Reasons for Euripides’ Hatred for Women
In the 5th Century, the Greek tragic drama was characterized by the central importance of women. Most ancient Greek plays, except Sophocles’’ Philoktetes, in this period mainly relied on female characters to bring out their themes. In Euripides’ tragic plays, women are in strong opposition to their male counterparts. Euripides portrays women in a negative way, showing them as liars, murderers, law-breakers, bold, and distractors. However, the real Greek women were expected to be humble, silent, and adherent to the societal laws, which mostly allowed men to dominate.
According to Blondell et al., the fact that Euripides was interested only in the transgressive women is a proof of his misogyny (17). Euripides’ Aristophanes was criticized in relation to how women are represented as violators of the law. All tragic plays have this trait, so this is cannot be the basis for charging Euripides with misogyny. However, the fact that Hippolytos had to be re-written, due to public outrage concerning the representation of the central female figure shows that Euripides had crossed the boundaries of the drama conventions, and hence is a proof of his misogyny (29-33).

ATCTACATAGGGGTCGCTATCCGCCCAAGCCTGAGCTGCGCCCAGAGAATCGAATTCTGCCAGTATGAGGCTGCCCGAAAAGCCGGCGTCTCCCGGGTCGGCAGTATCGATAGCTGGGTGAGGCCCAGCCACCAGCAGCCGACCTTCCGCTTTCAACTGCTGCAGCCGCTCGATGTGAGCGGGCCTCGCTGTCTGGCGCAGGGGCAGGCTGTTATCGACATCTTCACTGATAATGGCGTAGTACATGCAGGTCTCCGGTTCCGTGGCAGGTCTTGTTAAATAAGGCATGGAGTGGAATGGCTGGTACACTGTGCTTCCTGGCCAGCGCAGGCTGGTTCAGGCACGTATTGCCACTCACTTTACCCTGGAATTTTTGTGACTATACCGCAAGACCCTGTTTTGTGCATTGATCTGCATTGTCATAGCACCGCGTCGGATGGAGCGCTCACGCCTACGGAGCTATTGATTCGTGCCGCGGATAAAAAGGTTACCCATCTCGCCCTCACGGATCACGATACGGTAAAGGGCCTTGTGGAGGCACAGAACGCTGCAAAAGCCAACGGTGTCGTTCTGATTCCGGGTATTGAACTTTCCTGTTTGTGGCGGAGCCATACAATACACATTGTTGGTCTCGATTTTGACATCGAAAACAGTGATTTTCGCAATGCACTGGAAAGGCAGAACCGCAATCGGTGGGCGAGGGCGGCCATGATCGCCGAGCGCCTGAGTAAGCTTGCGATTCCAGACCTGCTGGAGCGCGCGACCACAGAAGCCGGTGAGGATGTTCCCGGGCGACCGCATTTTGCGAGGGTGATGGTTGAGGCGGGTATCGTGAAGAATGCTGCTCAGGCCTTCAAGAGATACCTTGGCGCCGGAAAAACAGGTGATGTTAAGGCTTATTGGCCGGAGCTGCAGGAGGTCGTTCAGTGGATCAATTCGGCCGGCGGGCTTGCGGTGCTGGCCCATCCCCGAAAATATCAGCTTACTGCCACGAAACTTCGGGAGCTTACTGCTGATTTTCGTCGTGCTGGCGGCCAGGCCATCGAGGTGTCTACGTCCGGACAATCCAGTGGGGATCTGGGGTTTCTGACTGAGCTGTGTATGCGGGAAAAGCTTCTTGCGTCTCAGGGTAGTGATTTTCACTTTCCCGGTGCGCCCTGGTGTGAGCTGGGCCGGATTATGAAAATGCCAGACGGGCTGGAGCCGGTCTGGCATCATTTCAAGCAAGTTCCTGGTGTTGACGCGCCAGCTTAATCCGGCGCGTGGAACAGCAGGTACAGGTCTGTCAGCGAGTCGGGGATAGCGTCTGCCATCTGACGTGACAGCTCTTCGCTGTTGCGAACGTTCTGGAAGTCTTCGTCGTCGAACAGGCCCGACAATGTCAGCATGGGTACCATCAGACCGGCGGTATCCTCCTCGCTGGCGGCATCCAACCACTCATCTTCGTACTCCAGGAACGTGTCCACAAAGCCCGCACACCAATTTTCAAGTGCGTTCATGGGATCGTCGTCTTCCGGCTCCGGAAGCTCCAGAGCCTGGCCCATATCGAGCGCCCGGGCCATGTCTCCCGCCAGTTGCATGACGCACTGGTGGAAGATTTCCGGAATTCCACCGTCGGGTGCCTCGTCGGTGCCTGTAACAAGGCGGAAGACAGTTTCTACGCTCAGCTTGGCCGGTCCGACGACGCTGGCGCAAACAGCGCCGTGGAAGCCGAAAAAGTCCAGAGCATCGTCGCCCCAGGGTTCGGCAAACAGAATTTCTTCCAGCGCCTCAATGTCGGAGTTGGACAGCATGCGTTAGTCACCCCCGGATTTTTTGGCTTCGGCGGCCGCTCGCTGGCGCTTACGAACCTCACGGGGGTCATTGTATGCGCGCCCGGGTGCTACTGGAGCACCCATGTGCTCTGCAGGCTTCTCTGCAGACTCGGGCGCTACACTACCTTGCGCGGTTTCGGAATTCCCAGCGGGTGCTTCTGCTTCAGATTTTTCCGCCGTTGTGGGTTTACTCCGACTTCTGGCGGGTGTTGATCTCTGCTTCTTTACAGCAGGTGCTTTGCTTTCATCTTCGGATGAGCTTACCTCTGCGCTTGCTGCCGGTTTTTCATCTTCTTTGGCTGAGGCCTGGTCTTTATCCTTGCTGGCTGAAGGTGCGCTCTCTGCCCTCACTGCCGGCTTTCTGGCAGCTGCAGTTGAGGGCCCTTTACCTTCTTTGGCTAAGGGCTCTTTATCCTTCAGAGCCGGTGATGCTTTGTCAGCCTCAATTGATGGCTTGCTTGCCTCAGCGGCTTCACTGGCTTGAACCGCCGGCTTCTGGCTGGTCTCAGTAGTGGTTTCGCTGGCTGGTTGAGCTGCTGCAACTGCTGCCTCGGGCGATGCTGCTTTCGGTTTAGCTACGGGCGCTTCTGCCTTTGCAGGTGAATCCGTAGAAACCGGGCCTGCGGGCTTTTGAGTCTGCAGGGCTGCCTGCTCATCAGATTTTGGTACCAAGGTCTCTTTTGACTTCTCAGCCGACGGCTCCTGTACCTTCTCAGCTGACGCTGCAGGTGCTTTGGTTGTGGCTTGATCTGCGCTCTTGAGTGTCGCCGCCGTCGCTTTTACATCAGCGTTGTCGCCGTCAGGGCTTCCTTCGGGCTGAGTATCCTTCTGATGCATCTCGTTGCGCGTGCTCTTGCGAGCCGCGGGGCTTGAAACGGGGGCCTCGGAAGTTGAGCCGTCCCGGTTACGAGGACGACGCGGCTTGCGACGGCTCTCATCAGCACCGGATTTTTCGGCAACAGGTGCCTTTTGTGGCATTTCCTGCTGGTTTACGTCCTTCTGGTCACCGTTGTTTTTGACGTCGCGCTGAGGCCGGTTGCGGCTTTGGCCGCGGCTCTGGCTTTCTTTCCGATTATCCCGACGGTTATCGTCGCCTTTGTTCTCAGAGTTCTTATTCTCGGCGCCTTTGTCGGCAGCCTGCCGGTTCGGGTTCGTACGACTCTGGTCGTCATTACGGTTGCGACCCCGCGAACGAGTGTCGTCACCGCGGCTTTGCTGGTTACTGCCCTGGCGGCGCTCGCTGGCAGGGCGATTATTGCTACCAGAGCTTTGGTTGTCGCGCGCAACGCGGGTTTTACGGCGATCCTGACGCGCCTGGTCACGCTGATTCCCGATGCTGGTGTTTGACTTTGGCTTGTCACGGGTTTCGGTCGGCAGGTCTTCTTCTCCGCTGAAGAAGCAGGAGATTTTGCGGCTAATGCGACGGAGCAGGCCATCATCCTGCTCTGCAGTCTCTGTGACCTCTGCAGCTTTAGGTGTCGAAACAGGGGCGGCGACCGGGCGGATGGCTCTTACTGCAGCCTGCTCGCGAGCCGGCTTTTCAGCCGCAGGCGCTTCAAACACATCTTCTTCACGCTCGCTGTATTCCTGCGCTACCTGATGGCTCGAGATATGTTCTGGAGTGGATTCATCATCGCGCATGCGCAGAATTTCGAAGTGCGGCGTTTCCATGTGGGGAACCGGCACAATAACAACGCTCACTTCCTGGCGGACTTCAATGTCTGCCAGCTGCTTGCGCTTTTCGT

Euripides is remembered for representing women in his plays as they are in real life and not as heroines as other plays did. He however shows favouritism by complementing men and condemning women. This is a result of his two unhappy marriages, which resulted in his dislike for women, as the former wives failed to keep their marriage vows. In the Greek society, unfaithfulness in marriage, and especially from women, was highly condemned. Being a male dominated society, women in Greece were to submit to the men in their lives. Failure to live up to this called for condemnation. Therefore, Euripides used his tragic plays maybe as a way of letting out his stress and registering his disappointment and avenge on the women in his life, who had failed him.
Blondell, Ruby, Gamel, Mary-Kay, Rabinowitz, Nancy & Vivante, Bella. “Women on the Edge:
Four Plays by Euripides.” New York: Routledge, 2012.
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